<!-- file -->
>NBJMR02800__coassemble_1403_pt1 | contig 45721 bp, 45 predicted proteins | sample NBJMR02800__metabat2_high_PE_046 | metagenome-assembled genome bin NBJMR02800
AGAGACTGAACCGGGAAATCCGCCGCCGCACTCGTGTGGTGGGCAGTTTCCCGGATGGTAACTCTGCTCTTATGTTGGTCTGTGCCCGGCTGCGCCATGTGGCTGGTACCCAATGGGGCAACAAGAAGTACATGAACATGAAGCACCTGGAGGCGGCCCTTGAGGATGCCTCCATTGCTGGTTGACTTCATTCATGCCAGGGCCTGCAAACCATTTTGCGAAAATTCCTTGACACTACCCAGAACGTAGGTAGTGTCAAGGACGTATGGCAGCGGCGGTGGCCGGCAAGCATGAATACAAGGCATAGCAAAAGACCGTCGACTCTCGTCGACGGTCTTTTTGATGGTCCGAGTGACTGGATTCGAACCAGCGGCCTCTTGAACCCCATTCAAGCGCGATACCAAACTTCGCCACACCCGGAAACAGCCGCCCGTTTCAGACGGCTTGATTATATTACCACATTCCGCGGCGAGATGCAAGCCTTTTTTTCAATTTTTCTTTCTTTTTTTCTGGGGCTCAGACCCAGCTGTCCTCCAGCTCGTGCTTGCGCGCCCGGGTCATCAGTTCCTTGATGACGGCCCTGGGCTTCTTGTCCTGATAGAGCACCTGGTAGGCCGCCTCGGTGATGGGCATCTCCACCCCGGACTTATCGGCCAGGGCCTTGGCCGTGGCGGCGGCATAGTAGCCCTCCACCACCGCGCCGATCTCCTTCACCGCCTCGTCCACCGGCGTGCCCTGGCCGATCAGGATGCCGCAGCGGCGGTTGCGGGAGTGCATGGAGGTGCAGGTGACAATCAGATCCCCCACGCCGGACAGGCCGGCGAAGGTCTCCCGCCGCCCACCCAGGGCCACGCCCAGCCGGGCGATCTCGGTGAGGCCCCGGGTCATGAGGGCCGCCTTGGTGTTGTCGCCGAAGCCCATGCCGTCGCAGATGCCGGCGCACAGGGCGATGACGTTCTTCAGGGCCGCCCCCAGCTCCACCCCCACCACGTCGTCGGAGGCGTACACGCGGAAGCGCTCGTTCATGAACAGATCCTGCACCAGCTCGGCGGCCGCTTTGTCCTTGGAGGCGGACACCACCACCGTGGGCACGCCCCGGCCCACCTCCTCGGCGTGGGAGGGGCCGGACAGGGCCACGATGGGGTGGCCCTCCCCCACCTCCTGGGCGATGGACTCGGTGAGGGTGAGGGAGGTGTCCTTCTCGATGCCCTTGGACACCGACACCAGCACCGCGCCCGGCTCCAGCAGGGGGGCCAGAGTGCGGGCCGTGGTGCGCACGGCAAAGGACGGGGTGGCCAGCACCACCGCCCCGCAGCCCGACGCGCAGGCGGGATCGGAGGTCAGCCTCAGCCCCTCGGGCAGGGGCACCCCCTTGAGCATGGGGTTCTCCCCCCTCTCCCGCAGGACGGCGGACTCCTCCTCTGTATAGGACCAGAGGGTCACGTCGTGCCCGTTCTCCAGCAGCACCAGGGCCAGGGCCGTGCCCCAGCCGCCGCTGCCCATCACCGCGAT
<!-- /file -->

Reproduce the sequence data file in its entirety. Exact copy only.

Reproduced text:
>NBJMR02800__coassemble_1403_pt1 | contig 45721 bp, 45 predicted proteins | sample NBJMR02800__metabat2_high_PE_046 | metagenome-assembled genome bin NBJMR02800
AGAGACTGAACCGGGAAATCCGCCGCCGCACTCGTGTGGTGGGCAGTTTCCCGGATGGTAACTCTGCTCTTATGTTGGTCTGTGCCCGGCTGCGCCATGTGGCTGGTACCCAATGGGGCAACAAGAAGTACATGAACATGAAGCACCTGGAGGCGGCCCTTGAGGATGCCTCCATTGCTGGTTGACTTCATTCATGCCAGGGCCTGCAAACCATTTTGCGAAAATTCCTTGACACTACCCAGAACGTAGGTAGTGTCAAGGACGTATGGCAGCGGCGGTGGCCGGCAAGCATGAATACAAGGCATAGCAAAAGACCGTCGACTCTCGTCGACGGTCTTTTTGATGGTCCGAGTGACTGGATTCGAACCAGCGGCCTCTTGAACCCCATTCAAGCGCGATACCAAACTTCGCCACACCCGGAAACAGCCGCCCGTTTCAGACGGCTTGATTATATTACCACATTCCGCGGCGAGATGCAAGCCTTTTTTTCAATTTTTCTTTCTTTTTTTCTGGGGCTCAGACCCAGCTGTCCTCCAGCTCGTGCTTGCGCGCCCGGGTCATCAGTTCCTTGATGACGGCCCTGGGCTTCTTGTCCTGATAGAGCACCTGGTAGGCCGCCTCGGTGATGGGCATCTCCACCCCGGACTTATCGGCCAGGGCCTTGGCCGTGGCGGCGGCATAGTAGCCCTCCACCACCGCGCCGATCTCCTTCACCGCCTCGTCCACCGGCGTGCCCTGGCCGATCAGGATGCCGCAGCGGCGGTTGCGGGAGTGCATGGAGGTGCAGGTGACAATCAGATCCCCCACGCCGGACAGGCCGGCGAAGGTCTCCCGCCGCCCACCCAGGGCCACGCCCAGCCGGGCGATCTCGGTGAGGCCCCGGGTCATGAGGGCCGCCTTGGTGTTGTCGCCGAAGCCCATGCCGTCGCAGATGCCGGCGCACAGGGCGATGACGTTCTTCAGGGCCGCCCCCAGCTCCACCCCCACCACGTCGTCGGAGGCGTACACGCGGAAGCGCTCGTTCATGAACAGATCCTGCACCAGCTCGGCGGCCGCTTTGTCCTTGGAGGCGGACACCACCACCGTGGGCACGCCCCGGCCCACCTCCTCGGCGTGGGAGGGGCCGGACAGGGCCACGATGGGGTGGCCCTCCCCCACCTCCTGGGCGATGGACTCGGTGAGGGTGAGGGAGGTGTCCTTCTCGATGCCCTTGGACACCGACACCAGCACCGCGCCCGGCTCCAGCAGGGGGGCCAGAGTGCGGGCCGTGGTGCGCACGGCAAAGGACGGGGTGGCCAGCACCACCGCCCCGCAGCCCGACGCGCAGGCGGGATCGGAGGTCAGCCTCAGCCCCTCGGGCAGGGGCACCCCCTTGAGCATGGGGTTCTCCCCCCTCTCCCGCAGGACGGCGGACTCCTCCTCTGTATAGGACCAGAGGGTCACGTCGTGCCCGTTCTCCAGCAGCACCAGGGCCAGGGCCGTGCCCCAGCCGCCGCTGCCCATCACCGCGAT